Sara, since buildings can have multiple main entries, if you can demonstrate that the parking garage entries will be designed as principal functional entrances, then visitor bike parking near them should qualify. Nothing in the credit explicitly requires that visitor parking be located outside, so it comes down to the "main entry" criterion, which isn't formally defined in ND. If there is exterior signage directing bicyclists into the garages for parking, and a sizable portion of visitors enter the buildings through garage elevator foyers, then I think you could reasonably call them main entrances. The presence of elevator service denotes that. As usual, if it's critical you should consider a CIRCredit Interpretation Ruling. Used by design team members experiencing difficulties in the application of a LEED prerequisite or credit to a project. Typically, difficulties arise when specific issues are not directly addressed by LEED information/guide.
Eliot

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Gwen Corrie Sustainability Strategist Gensler
Sep 16 2015
LEEDuser Member
54 Thumbs Up

SSLc4 bike rack count

Project Location: United States

We have a newly registered ND project that comprises of an existing, historic hotel (undergoing major renovations), a new retail podium, and two new luxury high rise condo towers. Under ND, we are classifying the hotel as an "existing building", the retail podium as "nonresidential retail", and the condo towers as "multiunit residential". Assuming we have the existing bike paths along local streets to comply, we want to ensure we are calculating the bike racks correctly for this credit (which, as I understand it, are the same requirements for NPDc5 in terms of bike racks and showers only).

Since our hotel has guest rooms (for visitors) as well as condo units for residents, do we classify the hotel also as a "multiunit residential" or as a "nonresidential other than retail" building? (We are prepared to make this classification consistent across all credits once we know.)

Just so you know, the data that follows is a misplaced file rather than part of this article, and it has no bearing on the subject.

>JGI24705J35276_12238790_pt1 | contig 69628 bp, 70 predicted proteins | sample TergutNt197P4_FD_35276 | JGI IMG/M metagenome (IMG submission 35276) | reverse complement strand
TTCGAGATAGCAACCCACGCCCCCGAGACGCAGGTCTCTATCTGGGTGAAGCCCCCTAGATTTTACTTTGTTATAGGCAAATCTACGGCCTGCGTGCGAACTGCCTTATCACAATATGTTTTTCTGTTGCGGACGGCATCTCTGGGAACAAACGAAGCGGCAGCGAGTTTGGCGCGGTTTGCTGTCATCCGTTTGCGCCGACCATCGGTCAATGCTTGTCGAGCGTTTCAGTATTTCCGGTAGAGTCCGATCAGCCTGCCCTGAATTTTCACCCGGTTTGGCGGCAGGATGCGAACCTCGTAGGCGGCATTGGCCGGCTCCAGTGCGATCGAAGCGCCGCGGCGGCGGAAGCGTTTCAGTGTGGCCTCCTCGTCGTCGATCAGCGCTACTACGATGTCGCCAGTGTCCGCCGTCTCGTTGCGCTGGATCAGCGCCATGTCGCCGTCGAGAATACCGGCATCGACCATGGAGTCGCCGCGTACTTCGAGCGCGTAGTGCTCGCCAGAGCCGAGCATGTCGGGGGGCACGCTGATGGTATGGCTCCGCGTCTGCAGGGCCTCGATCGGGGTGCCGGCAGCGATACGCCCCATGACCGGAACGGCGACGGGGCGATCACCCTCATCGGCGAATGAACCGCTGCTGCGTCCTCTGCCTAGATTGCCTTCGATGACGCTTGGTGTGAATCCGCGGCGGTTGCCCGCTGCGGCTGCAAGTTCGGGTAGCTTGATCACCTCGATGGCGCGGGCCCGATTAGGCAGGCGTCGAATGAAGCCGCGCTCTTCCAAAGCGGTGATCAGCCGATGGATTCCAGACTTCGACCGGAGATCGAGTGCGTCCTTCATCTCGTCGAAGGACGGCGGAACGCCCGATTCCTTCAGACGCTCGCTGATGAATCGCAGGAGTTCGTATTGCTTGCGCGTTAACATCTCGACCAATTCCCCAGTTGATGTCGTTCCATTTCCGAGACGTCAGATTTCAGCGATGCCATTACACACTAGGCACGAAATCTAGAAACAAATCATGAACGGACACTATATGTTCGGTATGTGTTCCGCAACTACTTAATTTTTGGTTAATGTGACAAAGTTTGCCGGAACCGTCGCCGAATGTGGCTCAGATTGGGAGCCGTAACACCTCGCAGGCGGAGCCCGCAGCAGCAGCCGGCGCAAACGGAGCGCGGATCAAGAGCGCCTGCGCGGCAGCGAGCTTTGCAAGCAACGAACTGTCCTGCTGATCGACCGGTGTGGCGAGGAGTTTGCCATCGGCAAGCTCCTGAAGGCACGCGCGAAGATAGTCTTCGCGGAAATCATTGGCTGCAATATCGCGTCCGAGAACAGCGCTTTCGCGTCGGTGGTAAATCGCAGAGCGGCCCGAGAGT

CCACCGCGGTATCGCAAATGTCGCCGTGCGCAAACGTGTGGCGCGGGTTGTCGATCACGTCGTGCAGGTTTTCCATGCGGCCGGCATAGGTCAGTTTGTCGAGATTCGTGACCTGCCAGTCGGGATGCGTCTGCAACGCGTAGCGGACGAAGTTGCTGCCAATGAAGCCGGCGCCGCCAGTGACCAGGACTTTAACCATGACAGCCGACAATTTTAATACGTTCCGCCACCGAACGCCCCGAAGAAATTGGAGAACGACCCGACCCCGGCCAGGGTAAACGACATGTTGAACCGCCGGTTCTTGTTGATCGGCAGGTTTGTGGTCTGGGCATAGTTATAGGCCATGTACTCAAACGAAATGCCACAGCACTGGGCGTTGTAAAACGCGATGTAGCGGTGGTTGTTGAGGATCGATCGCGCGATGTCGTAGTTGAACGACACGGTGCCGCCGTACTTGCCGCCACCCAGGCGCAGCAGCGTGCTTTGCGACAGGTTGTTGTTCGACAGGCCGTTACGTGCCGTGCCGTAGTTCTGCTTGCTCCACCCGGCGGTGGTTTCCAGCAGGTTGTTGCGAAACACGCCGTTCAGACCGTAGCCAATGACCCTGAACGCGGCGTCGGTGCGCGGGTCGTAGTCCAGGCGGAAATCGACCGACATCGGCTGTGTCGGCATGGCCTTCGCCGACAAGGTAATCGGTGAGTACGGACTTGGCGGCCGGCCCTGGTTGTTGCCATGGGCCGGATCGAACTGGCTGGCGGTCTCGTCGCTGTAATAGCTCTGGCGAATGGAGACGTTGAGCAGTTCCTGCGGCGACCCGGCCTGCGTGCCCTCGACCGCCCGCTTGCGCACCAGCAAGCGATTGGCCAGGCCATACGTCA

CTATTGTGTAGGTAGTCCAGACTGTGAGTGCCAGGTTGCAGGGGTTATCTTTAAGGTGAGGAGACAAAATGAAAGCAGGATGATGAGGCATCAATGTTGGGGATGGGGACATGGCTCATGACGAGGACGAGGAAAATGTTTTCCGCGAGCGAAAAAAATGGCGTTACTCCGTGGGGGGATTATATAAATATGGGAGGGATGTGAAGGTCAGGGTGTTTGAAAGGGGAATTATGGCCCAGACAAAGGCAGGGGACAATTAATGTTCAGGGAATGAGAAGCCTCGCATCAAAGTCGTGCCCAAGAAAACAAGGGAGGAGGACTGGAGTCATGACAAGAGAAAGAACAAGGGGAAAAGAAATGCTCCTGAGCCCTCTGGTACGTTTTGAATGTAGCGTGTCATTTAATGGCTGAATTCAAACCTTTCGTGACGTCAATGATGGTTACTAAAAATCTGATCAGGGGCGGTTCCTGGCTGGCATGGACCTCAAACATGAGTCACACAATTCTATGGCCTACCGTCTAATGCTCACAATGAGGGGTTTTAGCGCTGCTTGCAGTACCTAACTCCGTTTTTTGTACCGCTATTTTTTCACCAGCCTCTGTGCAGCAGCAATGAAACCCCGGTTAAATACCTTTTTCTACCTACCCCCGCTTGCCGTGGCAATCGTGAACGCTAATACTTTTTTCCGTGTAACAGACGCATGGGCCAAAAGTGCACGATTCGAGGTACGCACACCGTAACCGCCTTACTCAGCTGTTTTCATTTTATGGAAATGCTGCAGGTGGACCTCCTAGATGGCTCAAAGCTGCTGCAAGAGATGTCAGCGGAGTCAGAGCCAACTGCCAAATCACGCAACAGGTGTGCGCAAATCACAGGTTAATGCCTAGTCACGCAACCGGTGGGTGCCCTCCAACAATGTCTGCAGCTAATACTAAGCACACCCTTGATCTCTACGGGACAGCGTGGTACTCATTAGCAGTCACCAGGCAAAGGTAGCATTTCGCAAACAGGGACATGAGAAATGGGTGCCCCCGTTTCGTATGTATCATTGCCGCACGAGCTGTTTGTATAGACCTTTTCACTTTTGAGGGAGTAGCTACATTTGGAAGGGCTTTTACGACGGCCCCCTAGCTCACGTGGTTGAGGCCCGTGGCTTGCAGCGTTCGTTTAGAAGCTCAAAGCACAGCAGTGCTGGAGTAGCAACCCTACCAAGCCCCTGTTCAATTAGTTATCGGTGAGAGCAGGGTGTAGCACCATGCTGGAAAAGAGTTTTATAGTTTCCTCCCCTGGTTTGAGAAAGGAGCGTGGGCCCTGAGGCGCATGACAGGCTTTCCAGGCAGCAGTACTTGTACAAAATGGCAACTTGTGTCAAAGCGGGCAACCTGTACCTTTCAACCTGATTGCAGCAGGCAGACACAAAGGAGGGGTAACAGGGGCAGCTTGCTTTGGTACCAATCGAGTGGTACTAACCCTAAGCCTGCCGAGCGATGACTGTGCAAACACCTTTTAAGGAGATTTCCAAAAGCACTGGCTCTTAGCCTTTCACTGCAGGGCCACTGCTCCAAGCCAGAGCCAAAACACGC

So, in terms of bike racks: 1) do we count 30% bike racks for planned occupancy (residents) in the condo towers and hotel (condo residents only) plus 10% of hotel condo residents, or 2) count 30% for the condo towers (residents) only and then add 10% of hotel condo residents?
-Gwen

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Eliot Allen LEED AP-ND, Principal, Criterion Planners Sep 18 2015 LEEDuser Expert 4313 Thumbs Up

Gwen, first, a Feb 2, 2011 addenda defines major renovation or gut rehab as new construction, so the hotel may be in that category throughout the rating system, not just bike parking. Second, the definition of 'dwelling unit' specifically excludes hotel rooms, so the hotel portion of the building is also nonresidential-other-than-retail, which means its parking obligation is 10% of the hotel workforce plus one space per 10,000 sq ft of hotel floor area. Then for the condo/multi-unit res portion of the building, add one space per occupant for 30% of the total planned condo occupancy.